Directed by Takashi Miike.
Starring Masataka Kubota, Sakurako Konishi, Becky, Mami Fujioka, Takahiro Miura, Jun Murakami, Nao Ohmori.

Japan / UK 2019 108 mins Certificate: 15


Released by Signature Entertainment in selected cinemas and on DVD and Blu-Ray on 14th February 2020.


Written by regular Takashi Miike collaborator Masa Nakamura (whose notable credits include DEAD OR ALIVE 2 and SUKIYAKI WESTERN DJANGO) and partially modelled on Tarantino’s script for TRUE ROMANCE, this sees the prolific filmmaker enter his fourth decade of movie directing. It’s also the fourth Miike international co-production with the UK’s Recorded Picture Company under the expert eye of veteran producer Jeremy Thomas, who helped shepherd BLADE OF THE IMMORTAL – promoted as the director’s 100th feature – to the screen last year. As ever, Miike’s playful, genre-blending style is evident from the very beginning as the movie swiftly establishes a genuinely sympathetic protagonist while oscillating between gruesome slapstick comedy (a blinking severed head splatting on to a rainy street) and flirtations with straight horror that vaguely nod to Miike’s beloved AUDITION: a mysterious figure emerges slowly from underneath a bedsheet.


Handsome young boxer Leo (Masataka Kubota, also in TOKYO GHOUL and Miike’s 13 ASSASSINS) has a day job packing eggs while ambitiously pursuing a career in boxing, believing “it’s all I can do”. His manager believes he lacks the true drive to be a full-blown champion in the sport, but boxing magazines are already keen to give him the coverage. Everything changes when Leo’s health concerns lead to a diagnosis of a large, inoperable tumour at the base of his skull. Parallel stories unfolding over the course of a single, bloody night in Tokyo involve the Filipino dealer decapitated in the first reel, a freshly released prominent Chinese crimelord, a crooked cop waiting for a large Meth shipment that he can confiscate and sell on and the deceptively fresh-faced gangster Kase (Shota Sometani) who is playing everybody off each other. By chance, the paths of Leo and a young, pretty female escort dubbed “Monica” (newcomer Sakurako Konishi) – sold into the sex trade by her own debt-ridden father – cross in the tradition of Clarence and Alabama as the busy script tracks its own to an inevitable final act bloodbath.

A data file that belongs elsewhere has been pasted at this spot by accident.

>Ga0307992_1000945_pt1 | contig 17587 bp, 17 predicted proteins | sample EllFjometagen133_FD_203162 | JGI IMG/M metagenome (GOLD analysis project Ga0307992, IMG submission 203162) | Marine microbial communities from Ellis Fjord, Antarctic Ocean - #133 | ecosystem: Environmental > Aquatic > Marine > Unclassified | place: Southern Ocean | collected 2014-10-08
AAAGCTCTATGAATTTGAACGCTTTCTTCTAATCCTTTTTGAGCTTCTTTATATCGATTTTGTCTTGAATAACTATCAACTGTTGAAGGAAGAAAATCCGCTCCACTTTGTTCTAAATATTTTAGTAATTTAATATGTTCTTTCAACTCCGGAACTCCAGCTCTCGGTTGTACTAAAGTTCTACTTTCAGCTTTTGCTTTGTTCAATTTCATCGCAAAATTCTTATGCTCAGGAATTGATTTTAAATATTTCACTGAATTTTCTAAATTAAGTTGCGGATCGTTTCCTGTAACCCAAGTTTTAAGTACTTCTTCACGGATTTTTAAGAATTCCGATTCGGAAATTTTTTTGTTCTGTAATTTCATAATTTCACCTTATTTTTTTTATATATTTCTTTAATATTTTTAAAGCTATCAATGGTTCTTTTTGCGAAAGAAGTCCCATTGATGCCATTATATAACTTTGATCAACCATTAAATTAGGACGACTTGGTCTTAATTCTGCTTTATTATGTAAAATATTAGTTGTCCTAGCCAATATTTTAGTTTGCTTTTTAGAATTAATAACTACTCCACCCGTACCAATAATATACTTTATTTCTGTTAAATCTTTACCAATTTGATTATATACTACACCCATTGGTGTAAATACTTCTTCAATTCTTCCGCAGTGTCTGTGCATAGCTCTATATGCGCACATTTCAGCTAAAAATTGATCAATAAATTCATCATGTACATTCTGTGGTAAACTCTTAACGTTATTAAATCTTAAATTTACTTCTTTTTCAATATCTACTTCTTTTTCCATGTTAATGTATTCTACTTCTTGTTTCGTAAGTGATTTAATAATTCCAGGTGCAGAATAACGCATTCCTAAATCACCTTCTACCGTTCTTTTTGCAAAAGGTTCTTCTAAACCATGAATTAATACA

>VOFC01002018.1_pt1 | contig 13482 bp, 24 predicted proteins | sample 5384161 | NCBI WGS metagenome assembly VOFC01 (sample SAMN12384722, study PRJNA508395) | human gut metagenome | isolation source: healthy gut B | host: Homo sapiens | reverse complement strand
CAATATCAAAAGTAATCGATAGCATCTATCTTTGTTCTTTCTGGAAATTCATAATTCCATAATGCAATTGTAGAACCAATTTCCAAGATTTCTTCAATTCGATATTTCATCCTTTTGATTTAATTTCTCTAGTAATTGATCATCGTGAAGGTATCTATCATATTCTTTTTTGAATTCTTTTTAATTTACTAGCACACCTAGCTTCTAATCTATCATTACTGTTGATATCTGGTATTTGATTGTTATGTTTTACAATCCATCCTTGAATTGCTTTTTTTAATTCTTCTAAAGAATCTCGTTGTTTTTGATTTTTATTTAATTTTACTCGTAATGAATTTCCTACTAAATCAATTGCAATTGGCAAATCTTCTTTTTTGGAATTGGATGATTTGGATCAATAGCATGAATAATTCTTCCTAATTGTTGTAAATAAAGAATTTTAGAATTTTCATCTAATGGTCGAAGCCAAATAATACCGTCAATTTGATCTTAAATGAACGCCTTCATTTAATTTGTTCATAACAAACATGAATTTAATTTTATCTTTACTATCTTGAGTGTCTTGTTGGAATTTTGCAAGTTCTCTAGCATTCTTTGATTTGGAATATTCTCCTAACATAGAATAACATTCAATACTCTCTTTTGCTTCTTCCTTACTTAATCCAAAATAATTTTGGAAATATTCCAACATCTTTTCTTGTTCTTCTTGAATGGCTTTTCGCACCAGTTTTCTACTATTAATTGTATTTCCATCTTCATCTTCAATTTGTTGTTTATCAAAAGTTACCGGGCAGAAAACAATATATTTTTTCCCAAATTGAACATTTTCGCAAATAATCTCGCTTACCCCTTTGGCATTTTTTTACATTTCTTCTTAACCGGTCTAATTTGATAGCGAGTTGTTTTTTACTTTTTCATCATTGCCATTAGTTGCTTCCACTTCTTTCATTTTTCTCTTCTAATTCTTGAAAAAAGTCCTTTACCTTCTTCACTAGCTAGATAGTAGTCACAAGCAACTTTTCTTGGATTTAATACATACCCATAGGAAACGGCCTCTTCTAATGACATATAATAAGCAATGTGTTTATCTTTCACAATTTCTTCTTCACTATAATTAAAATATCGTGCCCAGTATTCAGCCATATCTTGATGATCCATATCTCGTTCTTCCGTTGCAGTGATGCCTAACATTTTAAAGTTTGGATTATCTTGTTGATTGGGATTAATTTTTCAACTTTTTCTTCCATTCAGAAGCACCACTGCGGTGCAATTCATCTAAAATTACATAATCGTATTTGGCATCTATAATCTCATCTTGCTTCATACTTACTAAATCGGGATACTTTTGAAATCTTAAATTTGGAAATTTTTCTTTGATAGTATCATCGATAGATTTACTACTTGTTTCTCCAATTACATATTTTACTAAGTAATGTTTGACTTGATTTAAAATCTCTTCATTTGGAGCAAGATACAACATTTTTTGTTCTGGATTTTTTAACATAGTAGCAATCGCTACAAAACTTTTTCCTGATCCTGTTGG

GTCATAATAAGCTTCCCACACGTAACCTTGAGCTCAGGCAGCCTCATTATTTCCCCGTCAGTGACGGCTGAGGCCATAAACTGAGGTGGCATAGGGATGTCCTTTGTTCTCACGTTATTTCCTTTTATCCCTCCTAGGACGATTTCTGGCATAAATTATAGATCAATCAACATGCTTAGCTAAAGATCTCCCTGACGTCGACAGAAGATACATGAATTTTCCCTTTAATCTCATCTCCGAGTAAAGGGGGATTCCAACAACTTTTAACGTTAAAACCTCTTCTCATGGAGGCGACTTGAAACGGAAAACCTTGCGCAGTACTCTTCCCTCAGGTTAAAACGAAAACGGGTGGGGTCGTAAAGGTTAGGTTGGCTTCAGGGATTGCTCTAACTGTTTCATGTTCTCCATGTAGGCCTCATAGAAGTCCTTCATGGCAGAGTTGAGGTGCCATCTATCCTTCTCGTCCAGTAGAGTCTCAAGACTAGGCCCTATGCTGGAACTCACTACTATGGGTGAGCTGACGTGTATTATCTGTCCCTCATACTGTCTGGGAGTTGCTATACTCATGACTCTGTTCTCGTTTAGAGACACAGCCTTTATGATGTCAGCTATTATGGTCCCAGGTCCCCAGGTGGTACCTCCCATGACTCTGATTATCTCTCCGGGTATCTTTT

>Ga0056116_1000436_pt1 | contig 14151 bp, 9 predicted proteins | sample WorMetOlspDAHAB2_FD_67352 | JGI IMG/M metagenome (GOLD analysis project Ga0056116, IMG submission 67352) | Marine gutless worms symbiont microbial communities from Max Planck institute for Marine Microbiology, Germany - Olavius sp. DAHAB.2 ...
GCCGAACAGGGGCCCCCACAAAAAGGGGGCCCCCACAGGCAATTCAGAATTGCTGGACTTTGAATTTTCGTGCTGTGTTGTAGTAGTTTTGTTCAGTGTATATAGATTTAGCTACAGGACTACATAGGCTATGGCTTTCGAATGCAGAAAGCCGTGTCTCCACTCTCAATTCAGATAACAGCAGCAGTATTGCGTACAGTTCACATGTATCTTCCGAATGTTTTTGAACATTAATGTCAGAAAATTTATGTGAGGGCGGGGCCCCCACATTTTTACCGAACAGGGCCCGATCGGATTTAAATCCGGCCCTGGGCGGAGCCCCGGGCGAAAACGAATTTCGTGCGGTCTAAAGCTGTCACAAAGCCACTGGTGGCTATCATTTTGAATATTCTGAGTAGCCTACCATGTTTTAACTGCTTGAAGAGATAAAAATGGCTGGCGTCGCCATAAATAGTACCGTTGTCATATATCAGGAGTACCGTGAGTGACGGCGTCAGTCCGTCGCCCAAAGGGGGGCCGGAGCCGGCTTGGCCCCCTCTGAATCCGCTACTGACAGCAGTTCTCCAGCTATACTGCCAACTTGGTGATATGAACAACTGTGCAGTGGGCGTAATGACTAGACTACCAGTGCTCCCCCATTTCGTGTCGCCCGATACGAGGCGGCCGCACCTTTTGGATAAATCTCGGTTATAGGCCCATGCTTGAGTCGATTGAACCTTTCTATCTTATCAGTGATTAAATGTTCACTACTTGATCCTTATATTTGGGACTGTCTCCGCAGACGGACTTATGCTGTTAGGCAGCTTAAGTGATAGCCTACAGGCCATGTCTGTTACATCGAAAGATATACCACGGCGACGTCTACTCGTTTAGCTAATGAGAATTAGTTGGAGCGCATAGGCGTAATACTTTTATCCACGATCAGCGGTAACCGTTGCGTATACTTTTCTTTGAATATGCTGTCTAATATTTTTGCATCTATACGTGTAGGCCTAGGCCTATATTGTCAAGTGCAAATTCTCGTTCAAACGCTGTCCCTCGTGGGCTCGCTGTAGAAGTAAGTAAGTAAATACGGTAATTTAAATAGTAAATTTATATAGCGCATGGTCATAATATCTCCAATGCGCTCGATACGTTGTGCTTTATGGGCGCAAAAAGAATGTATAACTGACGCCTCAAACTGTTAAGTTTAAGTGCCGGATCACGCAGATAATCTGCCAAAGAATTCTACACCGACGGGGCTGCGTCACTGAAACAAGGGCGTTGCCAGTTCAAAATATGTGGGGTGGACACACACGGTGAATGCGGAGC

Kubota and Konishi bring pathos and real heart and charm to the lead roles in FIRST LOVE, both adorned with bleak family backstories and Monica prone to drug-addled hallucinations and the years of abuse she suffered back home. Her past torment surfaces in the form of unsettling visions and flashbacks that tip the movie into darker territory but, typical of Miike, the grimmer elements are leavened with humour, wacky tangents and a not unwelcome pinch of sentimentality. At one point, Monica’s usually traumatising waking dreams unleash an absurd middle-aged man dancing on the subway in his underpants.


Even at its most grisly and serious, the film is a long way from the extreme violence and troubling portrayal of women that repelled some from Miike’s infamous ICHI THE KILLER – and also in a different universe to the disturbing / hilarious free-wheeling insanity of the Lynchian GOZU or the bold combination of melancholia and cringe-inducing physical horror that made AUDITION so unforgettable. The basic plot is a convenient hook upon which Miike can hang a sequence of enjoyably random vignettes, including an interlude with a chirpy young overworked nurse slightly tipsy on apple sours and a show-stopping bit in which a yapping toy dog escapes his leash and causes an inferno. An initially troubling sequence of vengeful assassin Julie (Becky Rabone) forced to strip at gunpoint turns into a spectacular, ball-busting display of her particular set of skills as she stomps on an easily distracted male assailant for getting bloodstains on her clothes (“Don’t get out of this by dying!”). A jarring moment in which an old woman is punched out results in a sense of conscience for an otherwise unrepentant criminal.


The dialogue has a nice line in witty understatement (“Everything’s fucked”) and pithy one liners (“Trust in Japanese cars”) while the nods to prominent American movies veer from the long-treasured (THELMA AND LOUISE) to the cruelly underrated: one key plot twist is a riff on the wonderful but unloved Tom Hanks vehicle JOE VERSUS THE VOLCANO. Miike relishes the transitions from hilarity to tragedy, from car chases to self-pleasure and allows the movie to delightfully morph into a Pop Art animation en route to its suitably bittersweet ending. The two romantic leads are worth rooting for, and the extended, climactic warehouse showdown delivers the punchy Miike shootouts and swordfights you want alongside the Monty Python-esque comedy dismemberments he has always relished. The supermarkets will be telling your girlfriend / boyfriend / on-call shagfriend that you need to cuddle up and watch something with Gerard Butler during Valentine’s month. Your common-sense glands direct you only to the filmmaker who has been there for you much longer than either your significant other or Mr. Butler.


Steven West.


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